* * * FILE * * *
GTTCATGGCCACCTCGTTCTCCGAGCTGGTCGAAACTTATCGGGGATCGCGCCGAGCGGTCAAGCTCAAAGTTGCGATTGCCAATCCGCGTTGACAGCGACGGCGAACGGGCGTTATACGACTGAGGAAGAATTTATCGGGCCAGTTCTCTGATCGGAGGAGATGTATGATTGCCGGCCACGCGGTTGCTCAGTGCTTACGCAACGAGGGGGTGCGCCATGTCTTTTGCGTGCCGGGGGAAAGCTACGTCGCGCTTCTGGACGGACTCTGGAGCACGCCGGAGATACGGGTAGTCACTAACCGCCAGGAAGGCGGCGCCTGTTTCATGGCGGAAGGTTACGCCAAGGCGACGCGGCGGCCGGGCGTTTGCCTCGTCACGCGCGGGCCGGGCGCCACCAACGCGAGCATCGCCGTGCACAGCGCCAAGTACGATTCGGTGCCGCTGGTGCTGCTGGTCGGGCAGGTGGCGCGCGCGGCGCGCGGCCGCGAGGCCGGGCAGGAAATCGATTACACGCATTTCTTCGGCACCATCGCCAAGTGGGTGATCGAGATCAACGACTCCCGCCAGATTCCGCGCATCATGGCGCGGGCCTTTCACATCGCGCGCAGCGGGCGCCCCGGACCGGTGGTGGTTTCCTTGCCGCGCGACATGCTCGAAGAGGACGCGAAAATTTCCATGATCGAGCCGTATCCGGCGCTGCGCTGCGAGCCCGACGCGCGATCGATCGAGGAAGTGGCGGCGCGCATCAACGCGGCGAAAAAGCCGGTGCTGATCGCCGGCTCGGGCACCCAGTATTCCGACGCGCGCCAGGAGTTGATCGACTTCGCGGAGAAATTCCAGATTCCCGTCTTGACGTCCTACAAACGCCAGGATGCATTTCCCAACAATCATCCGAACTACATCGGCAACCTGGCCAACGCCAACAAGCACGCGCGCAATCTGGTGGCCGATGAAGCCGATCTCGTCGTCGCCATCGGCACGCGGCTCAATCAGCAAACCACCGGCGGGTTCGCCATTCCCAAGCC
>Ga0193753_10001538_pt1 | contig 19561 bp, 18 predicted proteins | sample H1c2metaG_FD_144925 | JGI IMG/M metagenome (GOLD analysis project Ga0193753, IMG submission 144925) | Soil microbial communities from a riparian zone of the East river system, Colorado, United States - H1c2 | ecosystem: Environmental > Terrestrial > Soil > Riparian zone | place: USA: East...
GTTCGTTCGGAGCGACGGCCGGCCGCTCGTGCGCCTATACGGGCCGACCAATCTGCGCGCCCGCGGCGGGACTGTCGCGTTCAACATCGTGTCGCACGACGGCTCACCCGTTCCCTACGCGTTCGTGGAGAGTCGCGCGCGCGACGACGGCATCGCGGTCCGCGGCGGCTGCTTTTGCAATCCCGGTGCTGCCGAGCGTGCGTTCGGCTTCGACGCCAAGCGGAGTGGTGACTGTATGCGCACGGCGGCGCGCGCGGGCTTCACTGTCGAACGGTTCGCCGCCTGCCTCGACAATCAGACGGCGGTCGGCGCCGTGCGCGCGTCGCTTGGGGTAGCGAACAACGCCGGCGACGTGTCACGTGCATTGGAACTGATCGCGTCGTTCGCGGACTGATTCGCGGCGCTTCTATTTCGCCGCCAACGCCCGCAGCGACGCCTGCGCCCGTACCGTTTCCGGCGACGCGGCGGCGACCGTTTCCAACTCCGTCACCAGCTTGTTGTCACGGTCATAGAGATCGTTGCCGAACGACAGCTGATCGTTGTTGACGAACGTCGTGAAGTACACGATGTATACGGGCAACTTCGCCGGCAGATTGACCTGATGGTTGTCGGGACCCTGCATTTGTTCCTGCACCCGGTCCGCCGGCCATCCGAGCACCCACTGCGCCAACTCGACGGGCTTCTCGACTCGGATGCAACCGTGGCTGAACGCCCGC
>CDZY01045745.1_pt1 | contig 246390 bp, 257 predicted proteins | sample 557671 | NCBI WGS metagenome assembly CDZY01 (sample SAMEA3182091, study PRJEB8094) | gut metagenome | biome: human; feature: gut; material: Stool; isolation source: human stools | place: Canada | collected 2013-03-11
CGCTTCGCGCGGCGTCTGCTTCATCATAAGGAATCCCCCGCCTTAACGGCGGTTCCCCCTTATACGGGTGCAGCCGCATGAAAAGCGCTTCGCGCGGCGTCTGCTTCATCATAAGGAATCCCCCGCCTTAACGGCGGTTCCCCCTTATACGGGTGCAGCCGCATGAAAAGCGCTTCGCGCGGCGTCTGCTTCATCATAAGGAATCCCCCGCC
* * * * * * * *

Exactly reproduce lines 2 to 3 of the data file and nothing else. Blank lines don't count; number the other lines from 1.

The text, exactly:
>Ga0193753_10001538_pt1 | contig 19561 bp, 18 predicted proteins | sample H1c2metaG_FD_144925 | JGI IMG/M metagenome (GOLD analysis project Ga0193753, IMG submission 144925) | Soil microbial communities from a riparian zone of the East river system, Colorado, United States - H1c2 | ecosystem: Environmental > Terrestrial > Soil > Riparian zone | place: USA: East...
GTTCGTTCGGAGCGACGGCCGGCCGCTCGTGCGCCTATACGGGCCGACCAATCTGCGCGCCCGCGGCGGGACTGTCGCGTTCAACATCGTGTCGCACGACGGCTCACCCGTTCCCTACGCGTTCGTGGAGAGTCGCGCGCGCGACGACGGCATCGCGGTCCGCGGCGGCTGCTTTTGCAATCCCGGTGCTGCCGAGCGTGCGTTCGGCTTCGACGCCAAGCGGAGTGGTGACTGTATGCGCACGGCGGCGCGCGCGGGCTTCACTGTCGAACGGTTCGCCGCCTGCCTCGACAATCAGACGGCGGTCGGCGCCGTGCGCGCGTCGCTTGGGGTAGCGAACAACGCCGGCGACGTGTCACGTGCATTGGAACTGATCGCGTCGTTCGCGGACTGATTCGCGGCGCTTCTATTTCGCCGCCAACGCCCGCAGCGACGCCTGCGCCCGTACCGTTTCCGGCGACGCGGCGGCGACCGTTTCCAACTCCGTCACCAGCTTGTTGTCACGGTCATAGAGATCGTTGCCGAACGACAGCTGATCGTTGTTGACGAACGTCGTGAAGTACACGATGTATACGGGCAACTTCGCCGGCAGATTGACCTGATGGTTGTCGGGACCCTGCATTTGTTCCTGCACCCGGTCCGCCGGCCATCCGAGCACCCACTGCGCCAACTCGACGGGCTTCTCGACTCGGATGCAACCGTGGCTGAACGCCCGC